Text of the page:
If your neighborhood has yet to jump on the trend, consider being a puppy playground pioneer. Read on for a “how to plan” and get the ball rolling!
Let’s dive in.
Find Your People
Remember that the more people on your team, the higher your chances of success. If you can enlist fellow dog-lovers in your fight for off-leash freedom, you’ll have a much easier time of it.
Use social media to gather your crew of like-minded humans. You can start a conversation by sharing this post, tagging your friends, or writing your own plea and posting it on your wall.
It’s a good idea to create a petition since politicians respond to numbers. Have petition gatherers stand outside of the grocery store, pet store, and other high traffic areas in order to get as many people on board as possible. The outpouring of support may surprise you.
Once you garner enough interest, approach some Parks and Recreation board members in private before going public with a request. Be polite and prepared to state your case. With someone on the inside, your dog park is as good as built!
Find Your Space
Once you’ve gathered your crew, you need to iron out the details. Find a nice open space, owned by the town. Dog parks vary in size from just a tiny enclosed city area, to multiple acres of open land.
The location you propose should be far enough away from homes to avoid noise pollution (RUFF!) and property squabbles with the neighbors. If you don’t have a spot in mind, that’s ok. You can ask for suggestions from the town when you first reach out to them.
Hopefully by now you have a board member on your crew to help you navigate the approval process. If not, it’s time to write a letter to your local Parks and Rec department outlining your idea and requesting their approval and help. Be patient, these things can take time and don’t give up!
Draft an exploratory letter to your local parks department. Your end goal should be an in-person meeting with as many dedicated supporters (i.e. petition signers!) as possible. Don’t forget to include your contact info and attach your petition.
Although many cities are willing to finance a dog park, others don’t have the budget and will need donations from supportive citizens. You can cross that bridge when you come to it. The first step is getting an elected official on board and involved.
Up Your Impact
You can add more power to your letter or proposal by gathering as many statistics as possible. For example, you can show that X number residents with dogs do not live near a park, or that X number of problems have occurred at the public park due to off-leash dogs and overcrowding.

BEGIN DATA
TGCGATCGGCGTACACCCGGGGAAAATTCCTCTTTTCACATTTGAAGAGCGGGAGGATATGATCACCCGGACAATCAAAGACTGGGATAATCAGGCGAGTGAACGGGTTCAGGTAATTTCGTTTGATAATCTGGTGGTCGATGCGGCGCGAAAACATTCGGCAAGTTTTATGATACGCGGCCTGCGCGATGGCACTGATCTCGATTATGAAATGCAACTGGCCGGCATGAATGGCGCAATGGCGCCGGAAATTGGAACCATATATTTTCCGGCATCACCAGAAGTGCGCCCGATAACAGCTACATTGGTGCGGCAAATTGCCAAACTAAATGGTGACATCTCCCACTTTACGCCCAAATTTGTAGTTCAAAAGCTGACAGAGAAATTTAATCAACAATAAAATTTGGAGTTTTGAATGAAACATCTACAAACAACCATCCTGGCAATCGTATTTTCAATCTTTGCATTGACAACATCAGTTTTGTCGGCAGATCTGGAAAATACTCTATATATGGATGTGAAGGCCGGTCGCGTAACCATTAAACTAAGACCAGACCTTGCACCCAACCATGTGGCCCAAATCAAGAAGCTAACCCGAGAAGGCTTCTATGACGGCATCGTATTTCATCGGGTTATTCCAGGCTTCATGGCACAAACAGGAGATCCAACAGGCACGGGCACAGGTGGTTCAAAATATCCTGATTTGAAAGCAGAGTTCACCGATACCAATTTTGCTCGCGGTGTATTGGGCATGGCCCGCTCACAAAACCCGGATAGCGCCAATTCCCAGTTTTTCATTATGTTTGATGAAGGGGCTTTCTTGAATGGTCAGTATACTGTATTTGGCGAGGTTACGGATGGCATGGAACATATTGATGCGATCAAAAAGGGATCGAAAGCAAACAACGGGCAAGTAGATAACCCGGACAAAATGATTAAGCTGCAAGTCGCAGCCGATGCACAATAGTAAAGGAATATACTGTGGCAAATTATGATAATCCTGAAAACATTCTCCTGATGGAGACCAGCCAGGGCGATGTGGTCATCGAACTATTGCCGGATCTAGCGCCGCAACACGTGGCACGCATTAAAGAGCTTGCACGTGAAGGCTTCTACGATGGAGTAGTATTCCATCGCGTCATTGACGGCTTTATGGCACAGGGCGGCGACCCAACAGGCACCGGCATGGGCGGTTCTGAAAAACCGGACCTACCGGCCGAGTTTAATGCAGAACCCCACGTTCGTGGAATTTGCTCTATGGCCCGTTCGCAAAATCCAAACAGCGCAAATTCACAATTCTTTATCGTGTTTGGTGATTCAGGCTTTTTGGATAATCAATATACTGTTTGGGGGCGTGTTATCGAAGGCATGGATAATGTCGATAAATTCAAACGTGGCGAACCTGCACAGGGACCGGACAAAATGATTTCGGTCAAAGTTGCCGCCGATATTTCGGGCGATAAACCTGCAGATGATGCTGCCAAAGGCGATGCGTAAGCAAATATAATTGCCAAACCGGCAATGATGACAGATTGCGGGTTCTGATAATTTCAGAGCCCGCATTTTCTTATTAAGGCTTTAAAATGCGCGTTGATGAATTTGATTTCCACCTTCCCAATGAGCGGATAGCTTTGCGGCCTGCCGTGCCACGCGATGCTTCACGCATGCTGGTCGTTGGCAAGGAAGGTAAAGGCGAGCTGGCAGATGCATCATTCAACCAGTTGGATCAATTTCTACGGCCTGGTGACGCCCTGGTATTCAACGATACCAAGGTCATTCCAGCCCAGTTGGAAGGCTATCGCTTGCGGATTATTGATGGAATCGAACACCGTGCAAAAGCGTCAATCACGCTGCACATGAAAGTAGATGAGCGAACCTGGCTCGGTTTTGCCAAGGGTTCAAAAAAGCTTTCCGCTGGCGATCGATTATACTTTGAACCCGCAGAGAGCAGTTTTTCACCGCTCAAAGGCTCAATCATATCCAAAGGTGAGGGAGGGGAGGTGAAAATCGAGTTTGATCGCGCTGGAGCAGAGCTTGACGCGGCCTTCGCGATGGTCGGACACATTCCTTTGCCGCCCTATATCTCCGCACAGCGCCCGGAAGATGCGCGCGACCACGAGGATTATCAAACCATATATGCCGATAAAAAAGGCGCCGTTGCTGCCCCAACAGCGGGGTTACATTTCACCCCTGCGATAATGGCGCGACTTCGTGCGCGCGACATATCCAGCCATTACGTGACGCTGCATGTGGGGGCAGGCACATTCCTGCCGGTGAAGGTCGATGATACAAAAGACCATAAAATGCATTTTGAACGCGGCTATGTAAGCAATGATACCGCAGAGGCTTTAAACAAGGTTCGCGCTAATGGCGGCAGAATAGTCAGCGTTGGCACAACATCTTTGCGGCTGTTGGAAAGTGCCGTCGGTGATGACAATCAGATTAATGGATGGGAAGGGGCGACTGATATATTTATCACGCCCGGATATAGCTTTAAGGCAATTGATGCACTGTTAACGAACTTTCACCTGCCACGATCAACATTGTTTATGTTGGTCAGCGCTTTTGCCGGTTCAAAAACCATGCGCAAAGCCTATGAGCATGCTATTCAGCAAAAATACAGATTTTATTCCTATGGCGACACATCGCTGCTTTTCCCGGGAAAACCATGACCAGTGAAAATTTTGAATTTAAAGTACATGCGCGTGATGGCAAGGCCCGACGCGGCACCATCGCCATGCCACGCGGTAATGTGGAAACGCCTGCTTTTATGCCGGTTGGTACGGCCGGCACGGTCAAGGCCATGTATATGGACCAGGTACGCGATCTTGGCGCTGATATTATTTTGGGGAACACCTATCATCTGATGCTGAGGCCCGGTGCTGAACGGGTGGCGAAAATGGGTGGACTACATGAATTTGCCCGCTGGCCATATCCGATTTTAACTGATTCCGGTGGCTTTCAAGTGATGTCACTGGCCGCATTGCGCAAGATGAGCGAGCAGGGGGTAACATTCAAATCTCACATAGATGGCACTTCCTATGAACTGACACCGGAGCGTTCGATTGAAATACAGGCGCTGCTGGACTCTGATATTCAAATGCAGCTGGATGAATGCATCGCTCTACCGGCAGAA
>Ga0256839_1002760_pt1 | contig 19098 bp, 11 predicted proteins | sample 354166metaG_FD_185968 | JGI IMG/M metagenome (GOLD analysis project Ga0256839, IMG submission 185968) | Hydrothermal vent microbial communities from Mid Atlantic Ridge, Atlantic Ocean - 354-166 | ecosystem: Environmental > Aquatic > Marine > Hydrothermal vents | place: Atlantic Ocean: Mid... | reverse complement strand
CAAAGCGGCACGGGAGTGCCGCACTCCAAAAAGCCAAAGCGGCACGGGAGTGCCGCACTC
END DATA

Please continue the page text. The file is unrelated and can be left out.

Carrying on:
Next, notify your local media of your plan and — once you schedule a meeting—invite as many reporters as possible. There’s no better way to make things happen than to get some press coverage.
Make it Amazing
This is the fun part! Add doggy décor to your budget to make your new dog park amazing. It’s a good idea to buy durable, weather-resistant toys, plant some trees, install benches, and maybe even get some doggy hurdles for the would-be circus performers among you.
Set up a fence around the perimeter that is tall enough to keep large dogs from jumping over and strong enough to deter expert chewers and diggers. To avoid dog injuries, it is very important to create a separate fenced-off area for the little guys.
A prominently displayed sign with rules will also help maintain order in the new park. The rules should require constant owner supervision, spayed/neutered, healthy, vaccinated, and friendly animals only, and no puppies younger than four months.
Also be sure to include local vet information in case of an emergency and leave dog bags or pooper-scoopers around so that the park stays fresh and clean. A stinky park is a health concern, not to mention an annoyance to the neighbors.
Spread the Word!
After you take a moment to celebrate your big win, you can start planning a launch party to show off your work. Your media friends might even be interested in a follow-up story (cute dogs = great footage).
Advertise the park’s grand opening with social media posts and flyers at your local pet store, vet, and groomer’s.
With a safe, happy place for your dog to mix and mingle, you might even make some new friends of your own. Remember, the more your dog park is used, the more funding and ongoing support it is likely to receive.